From Mono to Stereo and Beyond, Part 1
16 Dec 2014
For the first 80 years of recorded sound, everything was monophonic or “monaural.” This meant that the recording was made using just one device—an acoustic horn, a microphone—to collect the sound and deliver it to the recording device.
All sound was reduced to a single channel with everything appearing to come from a single direction.
Phonograph cylinders and all discs (78s, 33 1/3 RPM LPs and 45 RPM singles) were all monaural recordings prior to 1958. AM radio and TV audio was also in mono. However, we have two ears which give us the ability to determine the direction and origins of sound.
Attempts to create binaural (literally “two ears”) recordings began as far back as 1881 when Clement Adler demonstrated a two-channel audio system in Paris. Running wires from telephone transmitters connected set up on either side of the stage of the Paris Opera, listeners in a nearby room could listen to a primitive stereo transmission by using a different receiver for each ear.
Using similar technology, the Théâtrophone (“theatre phone”) distributed two-channel performances to subscribers over telephone lines. The system was popular in Europe and the UK from the late 1800s to the late 20s.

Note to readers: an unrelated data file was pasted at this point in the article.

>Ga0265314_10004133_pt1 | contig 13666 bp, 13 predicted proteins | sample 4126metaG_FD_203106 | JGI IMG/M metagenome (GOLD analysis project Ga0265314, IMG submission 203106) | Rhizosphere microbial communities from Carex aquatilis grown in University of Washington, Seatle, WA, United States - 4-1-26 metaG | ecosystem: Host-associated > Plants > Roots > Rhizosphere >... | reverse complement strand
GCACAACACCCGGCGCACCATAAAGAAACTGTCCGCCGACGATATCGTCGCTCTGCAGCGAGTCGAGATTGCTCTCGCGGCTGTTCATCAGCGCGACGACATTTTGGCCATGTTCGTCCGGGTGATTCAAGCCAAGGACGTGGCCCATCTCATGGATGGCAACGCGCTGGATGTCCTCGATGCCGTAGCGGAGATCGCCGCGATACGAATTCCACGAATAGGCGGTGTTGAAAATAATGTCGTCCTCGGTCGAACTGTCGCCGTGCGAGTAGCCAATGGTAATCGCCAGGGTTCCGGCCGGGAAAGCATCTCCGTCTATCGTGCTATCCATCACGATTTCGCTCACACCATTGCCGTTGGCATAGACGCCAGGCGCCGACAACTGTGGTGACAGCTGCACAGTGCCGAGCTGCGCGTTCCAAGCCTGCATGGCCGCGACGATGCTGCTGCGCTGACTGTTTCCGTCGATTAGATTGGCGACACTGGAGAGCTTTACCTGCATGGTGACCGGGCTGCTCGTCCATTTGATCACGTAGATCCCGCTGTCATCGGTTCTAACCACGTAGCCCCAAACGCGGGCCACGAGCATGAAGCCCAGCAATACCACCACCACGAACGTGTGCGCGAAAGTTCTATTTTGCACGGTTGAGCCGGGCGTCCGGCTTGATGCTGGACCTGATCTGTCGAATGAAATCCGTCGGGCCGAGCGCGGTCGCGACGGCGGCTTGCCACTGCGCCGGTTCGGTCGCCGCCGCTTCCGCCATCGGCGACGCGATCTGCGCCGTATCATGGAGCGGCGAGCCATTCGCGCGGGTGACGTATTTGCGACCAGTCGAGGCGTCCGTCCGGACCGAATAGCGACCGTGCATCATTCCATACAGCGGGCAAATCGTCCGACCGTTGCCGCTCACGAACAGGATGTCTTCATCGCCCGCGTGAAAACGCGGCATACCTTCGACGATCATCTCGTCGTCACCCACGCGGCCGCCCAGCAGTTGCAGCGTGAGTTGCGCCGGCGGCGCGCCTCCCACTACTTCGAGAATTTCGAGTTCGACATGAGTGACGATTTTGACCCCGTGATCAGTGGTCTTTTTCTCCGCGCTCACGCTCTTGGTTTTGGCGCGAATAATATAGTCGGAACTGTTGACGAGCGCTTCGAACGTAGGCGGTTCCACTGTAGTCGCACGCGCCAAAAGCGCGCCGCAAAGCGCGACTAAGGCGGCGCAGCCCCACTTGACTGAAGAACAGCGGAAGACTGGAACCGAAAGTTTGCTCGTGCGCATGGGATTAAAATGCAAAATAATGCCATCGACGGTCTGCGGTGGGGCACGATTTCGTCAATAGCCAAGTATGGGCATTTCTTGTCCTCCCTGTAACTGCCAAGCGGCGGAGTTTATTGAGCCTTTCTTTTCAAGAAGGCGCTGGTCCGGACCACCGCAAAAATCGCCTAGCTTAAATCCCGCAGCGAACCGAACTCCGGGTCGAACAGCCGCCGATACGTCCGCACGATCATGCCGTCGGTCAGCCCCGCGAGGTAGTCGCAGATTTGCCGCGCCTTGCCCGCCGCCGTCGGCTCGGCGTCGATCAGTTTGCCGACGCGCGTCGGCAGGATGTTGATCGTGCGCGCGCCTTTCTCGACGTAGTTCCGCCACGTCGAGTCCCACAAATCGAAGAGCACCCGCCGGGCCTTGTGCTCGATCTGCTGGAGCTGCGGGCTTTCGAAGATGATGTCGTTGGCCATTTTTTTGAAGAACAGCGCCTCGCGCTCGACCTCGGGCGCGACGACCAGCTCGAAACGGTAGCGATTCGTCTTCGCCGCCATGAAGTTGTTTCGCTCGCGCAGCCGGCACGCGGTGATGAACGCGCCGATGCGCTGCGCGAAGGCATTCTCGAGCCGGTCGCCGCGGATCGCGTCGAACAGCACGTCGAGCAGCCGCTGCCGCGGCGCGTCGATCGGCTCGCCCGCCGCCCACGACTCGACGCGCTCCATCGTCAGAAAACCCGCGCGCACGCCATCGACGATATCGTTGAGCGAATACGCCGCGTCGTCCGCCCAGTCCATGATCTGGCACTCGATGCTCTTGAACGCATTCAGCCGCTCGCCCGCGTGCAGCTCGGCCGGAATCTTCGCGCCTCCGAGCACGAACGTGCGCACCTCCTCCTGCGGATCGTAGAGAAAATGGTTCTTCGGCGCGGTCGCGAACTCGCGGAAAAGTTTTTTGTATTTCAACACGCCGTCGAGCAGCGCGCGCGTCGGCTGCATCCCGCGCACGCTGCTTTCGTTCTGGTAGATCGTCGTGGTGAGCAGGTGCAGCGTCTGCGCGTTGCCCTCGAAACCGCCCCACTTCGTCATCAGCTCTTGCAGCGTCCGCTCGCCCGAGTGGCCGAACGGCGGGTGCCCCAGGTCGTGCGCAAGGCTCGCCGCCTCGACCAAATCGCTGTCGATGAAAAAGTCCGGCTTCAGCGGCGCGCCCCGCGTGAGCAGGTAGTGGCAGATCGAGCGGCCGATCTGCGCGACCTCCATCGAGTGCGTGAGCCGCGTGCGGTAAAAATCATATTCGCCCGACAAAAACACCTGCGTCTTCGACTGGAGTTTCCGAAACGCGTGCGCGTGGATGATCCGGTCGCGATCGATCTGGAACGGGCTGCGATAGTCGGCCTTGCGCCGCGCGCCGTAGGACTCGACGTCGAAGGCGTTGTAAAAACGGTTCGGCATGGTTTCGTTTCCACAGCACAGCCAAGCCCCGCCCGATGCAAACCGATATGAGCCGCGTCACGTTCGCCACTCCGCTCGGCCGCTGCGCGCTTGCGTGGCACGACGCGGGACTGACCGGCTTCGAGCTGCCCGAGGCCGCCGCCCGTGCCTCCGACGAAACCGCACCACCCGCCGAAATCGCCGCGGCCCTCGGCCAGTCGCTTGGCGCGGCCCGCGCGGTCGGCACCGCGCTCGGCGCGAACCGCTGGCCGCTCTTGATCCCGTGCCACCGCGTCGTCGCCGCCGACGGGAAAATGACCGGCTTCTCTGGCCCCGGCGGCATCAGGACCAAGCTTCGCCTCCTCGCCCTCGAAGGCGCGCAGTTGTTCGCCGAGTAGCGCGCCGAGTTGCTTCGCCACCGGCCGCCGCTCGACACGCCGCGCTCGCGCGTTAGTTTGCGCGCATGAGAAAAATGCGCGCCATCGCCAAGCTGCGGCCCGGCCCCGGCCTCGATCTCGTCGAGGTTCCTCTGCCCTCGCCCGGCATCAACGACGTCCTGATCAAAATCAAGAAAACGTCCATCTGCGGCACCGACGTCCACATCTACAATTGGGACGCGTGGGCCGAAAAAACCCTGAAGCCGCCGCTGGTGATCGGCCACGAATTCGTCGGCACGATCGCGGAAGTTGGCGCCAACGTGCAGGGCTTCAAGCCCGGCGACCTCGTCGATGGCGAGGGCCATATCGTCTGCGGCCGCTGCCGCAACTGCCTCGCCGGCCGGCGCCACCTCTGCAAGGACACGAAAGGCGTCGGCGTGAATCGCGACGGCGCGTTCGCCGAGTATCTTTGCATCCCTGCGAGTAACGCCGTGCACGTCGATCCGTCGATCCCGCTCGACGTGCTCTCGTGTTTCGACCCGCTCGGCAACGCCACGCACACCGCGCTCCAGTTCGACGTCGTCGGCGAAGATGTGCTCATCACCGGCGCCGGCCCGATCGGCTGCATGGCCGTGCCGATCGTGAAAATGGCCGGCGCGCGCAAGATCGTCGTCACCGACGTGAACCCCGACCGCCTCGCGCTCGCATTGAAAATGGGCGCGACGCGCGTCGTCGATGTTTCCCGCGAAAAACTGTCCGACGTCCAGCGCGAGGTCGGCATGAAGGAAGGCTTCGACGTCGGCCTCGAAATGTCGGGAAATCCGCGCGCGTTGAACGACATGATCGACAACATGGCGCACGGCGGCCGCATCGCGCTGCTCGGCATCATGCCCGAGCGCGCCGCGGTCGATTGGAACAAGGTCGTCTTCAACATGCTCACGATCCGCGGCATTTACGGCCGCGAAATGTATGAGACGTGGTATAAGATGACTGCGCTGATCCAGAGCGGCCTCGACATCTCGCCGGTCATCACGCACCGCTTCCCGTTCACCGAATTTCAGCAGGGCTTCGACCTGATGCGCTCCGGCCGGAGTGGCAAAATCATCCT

In 1933, Alan Blumlein, an engineer at EMI, patented stereo records. With his method, each wall of the groove of the record carried different information, separating the music into left and right channels. Despite other experiments with stereophonic sound Blumlein’s method would become the standard for stereo discs twenty-five years later. However, because EMI neglected to renew the patent, they failed to get the credit (or the revenue) they deserved.
The development of multi-channel sound was also a priority for the motion picture industry. Bell Laboratories, Universal Pictures, 20th Century Fox and Disney all worked to bring more vivid audio to their productions. Disney’s Fantasia (194) was the first commercial movie to be shown with stereophonic sound. They called it “Fantasound.”
Stereo and multi-track recording became much more straightforward with the advent of magnetic recording tape in the late 1940s. The first public demonstrations of stereo tapes came in 1952. The following year, Remington Records became one of the first labels to tape all its sessions in stereo. RCA Victor soon followed. Early audiophiles were able to enjoy these performances using reel-to-reel tape machines. Stereo recording equipment began to become the standard in studios by the late 50s.